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Recent Immigrants Describe the Stress of Living in a Pandemic

‘I want to get out and meet people and start planning my life in this new country.’

Pratyush Dayal 30 Jul

Pratyush Dayal is a graduate student at UBC’s School of Journalism, Writing and Media. He is completing a practicum at The Tyee. Follow him on Twitter @Pratyush_Dayal_.

“I have more anxiety since I’ve been living here. It’s higher than it’s ever been in my whole life. I never experienced it like this, until I was living in a new country with a baby,” said 25-year-old Chrissy Coba.

Coba lives in Petawawa, Ont., with her three kids and husband. She immigrated to Canada from Missouri last year and received her permanent residency card on Feb. 28. Like many newcomers, she’d dreamed of her new life here, but COVID-19 changed everything.

“Getting permanent residency is supposed to be an exciting time,” said Coba after a pause. “And then, all of this happened.”

Coba hoped to attend a nursing school. She wanted to make new friends and get a job. Now she finds herself struggling to even get out of bed. She was already experiencing postpartum anxiety after having her baby, but the pandemic has made it worse.

“Trying to find my way in a new country whenever you’re used to one is difficult. I have to say that visiting Canada is a lot different than living here.”

The impact of COVID-19 on new immigrants has been grave. According to a Statistics Canada report, recent immigrants are more likely to report symptoms of anxiety, such as feeling nervous or on edge, than other Canadians.

Dorota Blumczynska is president of the non-profit Canadian Council for Refugees and active in supporting immigrants. She said groups that support newcomers are seeing “a resounding chorus of impact at a societal level and a macro level, in terms of tremendous stress, uncertainty, fear and anxiety.”

Dealing with the pandemic is terribly difficult for anyone, Blumczynska said. But COVID-19 has heightened difficulties for all newcomers.

“I find that whenever I drive my car around here, and I have an American plate, people are looking at me like I have three heads,” Coba said. “People give me such dirty and nasty looks.”

Dr. Keith Dobson, a clinical psychologist and professor at the University of Calgary and researcher for the Mental Health Commission of Canada, said that history shows that stigma can be a long-term consequence of pandemics.

“Certain people can be identified as being sort of dirty or having the pandemic. I’ve heard about this stigma for people from the United States coming into Canada and having American plates. This stigma further leads to increased social isolation, which can lead to increased anxiety and depression,” he said.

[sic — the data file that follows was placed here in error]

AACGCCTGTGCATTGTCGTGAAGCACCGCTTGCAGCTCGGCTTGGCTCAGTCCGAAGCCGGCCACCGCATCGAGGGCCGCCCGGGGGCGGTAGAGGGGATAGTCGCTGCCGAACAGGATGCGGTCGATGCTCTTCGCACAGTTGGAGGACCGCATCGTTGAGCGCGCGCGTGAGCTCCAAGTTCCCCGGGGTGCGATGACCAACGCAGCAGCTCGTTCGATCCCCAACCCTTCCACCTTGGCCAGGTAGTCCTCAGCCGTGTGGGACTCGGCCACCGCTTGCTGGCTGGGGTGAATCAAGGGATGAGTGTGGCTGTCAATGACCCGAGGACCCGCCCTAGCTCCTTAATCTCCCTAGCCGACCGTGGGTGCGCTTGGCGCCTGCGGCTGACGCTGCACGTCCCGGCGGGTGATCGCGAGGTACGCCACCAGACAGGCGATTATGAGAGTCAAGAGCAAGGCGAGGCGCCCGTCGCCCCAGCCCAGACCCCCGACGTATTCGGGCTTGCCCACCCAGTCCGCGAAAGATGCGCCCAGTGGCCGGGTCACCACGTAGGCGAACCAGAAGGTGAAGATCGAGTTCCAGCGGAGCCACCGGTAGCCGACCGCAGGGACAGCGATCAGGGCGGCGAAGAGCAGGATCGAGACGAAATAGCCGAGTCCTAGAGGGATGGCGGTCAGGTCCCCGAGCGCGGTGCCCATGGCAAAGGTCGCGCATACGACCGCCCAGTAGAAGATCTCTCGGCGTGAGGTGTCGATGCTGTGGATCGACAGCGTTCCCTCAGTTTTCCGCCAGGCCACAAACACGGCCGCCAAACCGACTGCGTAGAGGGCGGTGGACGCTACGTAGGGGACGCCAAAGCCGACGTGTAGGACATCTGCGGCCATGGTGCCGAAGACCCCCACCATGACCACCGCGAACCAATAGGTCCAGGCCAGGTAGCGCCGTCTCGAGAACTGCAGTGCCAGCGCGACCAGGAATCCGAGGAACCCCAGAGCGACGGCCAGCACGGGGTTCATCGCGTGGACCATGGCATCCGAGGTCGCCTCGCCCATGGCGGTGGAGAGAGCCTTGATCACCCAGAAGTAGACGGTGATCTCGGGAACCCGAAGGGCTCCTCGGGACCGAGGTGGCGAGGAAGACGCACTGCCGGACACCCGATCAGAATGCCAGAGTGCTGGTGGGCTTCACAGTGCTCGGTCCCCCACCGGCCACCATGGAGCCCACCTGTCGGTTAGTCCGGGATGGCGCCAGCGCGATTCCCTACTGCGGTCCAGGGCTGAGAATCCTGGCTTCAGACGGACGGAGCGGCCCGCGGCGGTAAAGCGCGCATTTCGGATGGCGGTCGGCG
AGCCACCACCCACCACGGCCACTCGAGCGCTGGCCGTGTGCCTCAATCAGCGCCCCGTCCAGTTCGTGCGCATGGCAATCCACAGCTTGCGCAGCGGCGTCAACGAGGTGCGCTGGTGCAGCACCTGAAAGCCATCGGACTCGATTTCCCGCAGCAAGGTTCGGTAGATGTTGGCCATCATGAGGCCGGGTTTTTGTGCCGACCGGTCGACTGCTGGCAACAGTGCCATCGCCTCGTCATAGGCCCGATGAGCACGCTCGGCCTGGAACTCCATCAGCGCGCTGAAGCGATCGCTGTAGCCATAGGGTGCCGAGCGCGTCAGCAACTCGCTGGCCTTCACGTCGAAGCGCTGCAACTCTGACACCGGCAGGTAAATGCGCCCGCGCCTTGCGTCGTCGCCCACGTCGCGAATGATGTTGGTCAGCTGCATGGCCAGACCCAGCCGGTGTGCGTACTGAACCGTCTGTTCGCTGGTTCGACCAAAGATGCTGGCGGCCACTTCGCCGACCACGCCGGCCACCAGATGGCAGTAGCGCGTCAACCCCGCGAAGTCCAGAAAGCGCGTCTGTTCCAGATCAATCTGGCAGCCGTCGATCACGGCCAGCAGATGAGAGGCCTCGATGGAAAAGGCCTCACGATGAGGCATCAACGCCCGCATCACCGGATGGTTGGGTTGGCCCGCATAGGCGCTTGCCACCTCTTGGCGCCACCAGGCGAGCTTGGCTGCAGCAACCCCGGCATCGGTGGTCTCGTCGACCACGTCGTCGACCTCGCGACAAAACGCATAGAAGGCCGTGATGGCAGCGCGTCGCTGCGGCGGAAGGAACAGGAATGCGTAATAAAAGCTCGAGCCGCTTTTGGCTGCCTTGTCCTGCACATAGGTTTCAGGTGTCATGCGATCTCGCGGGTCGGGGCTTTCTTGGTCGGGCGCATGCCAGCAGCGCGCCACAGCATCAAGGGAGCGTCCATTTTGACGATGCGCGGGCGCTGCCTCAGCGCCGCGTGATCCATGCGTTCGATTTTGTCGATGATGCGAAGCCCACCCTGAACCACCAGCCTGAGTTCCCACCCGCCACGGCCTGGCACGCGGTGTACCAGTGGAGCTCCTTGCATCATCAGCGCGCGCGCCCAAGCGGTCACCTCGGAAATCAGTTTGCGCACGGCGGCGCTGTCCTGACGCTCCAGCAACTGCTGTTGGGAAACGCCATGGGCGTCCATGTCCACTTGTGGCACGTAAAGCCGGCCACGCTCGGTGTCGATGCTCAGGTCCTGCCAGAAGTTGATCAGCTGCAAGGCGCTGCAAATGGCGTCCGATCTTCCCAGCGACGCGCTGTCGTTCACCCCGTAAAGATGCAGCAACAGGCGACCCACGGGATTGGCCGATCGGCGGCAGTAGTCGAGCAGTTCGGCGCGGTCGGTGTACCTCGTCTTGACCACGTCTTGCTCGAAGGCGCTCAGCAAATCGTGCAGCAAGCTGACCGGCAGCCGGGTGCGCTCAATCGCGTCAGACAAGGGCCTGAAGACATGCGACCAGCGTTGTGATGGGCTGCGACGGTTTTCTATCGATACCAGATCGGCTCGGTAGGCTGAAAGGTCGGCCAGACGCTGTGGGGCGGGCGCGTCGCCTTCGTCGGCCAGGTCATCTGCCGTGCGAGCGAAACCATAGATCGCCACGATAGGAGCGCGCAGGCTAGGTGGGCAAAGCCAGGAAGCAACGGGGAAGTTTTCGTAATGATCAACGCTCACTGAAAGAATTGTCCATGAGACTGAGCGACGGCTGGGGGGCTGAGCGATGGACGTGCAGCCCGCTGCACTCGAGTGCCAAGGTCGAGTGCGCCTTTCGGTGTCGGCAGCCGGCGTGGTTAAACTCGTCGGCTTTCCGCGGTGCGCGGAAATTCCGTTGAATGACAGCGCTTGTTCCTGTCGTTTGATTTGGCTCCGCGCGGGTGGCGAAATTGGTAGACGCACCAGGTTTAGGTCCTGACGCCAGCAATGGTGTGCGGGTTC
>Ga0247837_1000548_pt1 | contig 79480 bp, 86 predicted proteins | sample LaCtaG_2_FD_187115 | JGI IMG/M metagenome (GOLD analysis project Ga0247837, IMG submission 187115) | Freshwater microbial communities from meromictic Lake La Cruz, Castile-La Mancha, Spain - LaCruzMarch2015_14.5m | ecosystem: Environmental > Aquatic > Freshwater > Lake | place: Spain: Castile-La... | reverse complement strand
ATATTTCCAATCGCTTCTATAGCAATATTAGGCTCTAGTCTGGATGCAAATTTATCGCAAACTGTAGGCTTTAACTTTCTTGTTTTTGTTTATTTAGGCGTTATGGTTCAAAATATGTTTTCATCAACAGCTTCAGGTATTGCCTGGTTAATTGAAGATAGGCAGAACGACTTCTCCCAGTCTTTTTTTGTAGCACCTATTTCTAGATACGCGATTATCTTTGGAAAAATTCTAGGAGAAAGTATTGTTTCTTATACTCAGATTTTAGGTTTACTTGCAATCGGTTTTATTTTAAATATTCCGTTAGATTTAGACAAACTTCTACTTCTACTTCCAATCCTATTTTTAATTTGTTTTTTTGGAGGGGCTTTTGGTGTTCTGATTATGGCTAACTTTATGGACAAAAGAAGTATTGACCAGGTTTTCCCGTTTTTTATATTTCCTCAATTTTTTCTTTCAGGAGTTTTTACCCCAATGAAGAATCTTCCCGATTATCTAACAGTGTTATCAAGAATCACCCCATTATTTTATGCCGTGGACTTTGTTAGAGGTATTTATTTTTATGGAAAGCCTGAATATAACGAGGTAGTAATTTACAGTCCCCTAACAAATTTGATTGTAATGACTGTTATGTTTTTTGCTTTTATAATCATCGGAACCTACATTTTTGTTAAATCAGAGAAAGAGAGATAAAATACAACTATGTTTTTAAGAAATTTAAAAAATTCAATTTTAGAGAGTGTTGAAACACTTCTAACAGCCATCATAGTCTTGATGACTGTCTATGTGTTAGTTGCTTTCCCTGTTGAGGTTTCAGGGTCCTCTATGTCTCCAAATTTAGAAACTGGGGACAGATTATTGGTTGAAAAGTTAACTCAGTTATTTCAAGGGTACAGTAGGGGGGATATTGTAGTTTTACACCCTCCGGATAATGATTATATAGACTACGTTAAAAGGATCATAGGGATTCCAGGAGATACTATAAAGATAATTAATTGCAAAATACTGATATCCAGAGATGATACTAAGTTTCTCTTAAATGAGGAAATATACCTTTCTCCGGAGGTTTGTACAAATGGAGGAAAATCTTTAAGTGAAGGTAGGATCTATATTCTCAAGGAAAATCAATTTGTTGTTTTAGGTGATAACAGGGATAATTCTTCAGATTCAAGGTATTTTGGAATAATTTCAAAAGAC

The StatsCan report also found that the mental health of more than half of recent immigrants has worsened since the implementation of physical distancing.

Coba said she feels the impact deeply.

“Trying to find friends has been put on the back burner... I mean, I have my husband and my kids. But to say that’s enough? Some days, it’s not. I want to get out and meet people and start planning my life in this new country.”

960px version of ChrissyCobaFamily.jpg
Chrissy Coba with two of her kids. Coba was initially excited to start a new life with her family in Canada after moving from Missouri. ‘And then, all of this happened.’ Photo submitted.

Blumczynska said feelings of isolation are common in newcomer households.

“The immigrant experience gives this terrible emptiness to many that the world has forgotten them,” she said. “I think the emergence of this virus and the need to physically isolate has amplified that sense of being forgotten. I feel that the mental health impacts are much deeper than we’re fully aware of, and they will be long lasting.”

Blumczynska is worried that many newcomers may lack digital literacy or consistent access to devices and Wi-Fi, leaving them not only physically isolated but also digitally isolated.

This disconnection can also affect a new immigrant’s employment status, which Blumczynska said is vital to self-worth and societal integration. Having meaningful employment has a tremendous impact on a person’s mental health, she added.

“It could be deeply discouraging if you can’t find work, and especially work that’s related specifically to your training, education and experience. And so now many newcomers are getting into survival employment just to put bread on the table, but it won’t feed your soul.”

Jack Lees, a construction worker in Vancouver who recently immigrated from Ireland, initially arrived for a job in the hospitality industry in Calgary. When COVID-19 cancelled that prospect, he was pushed into survival employment.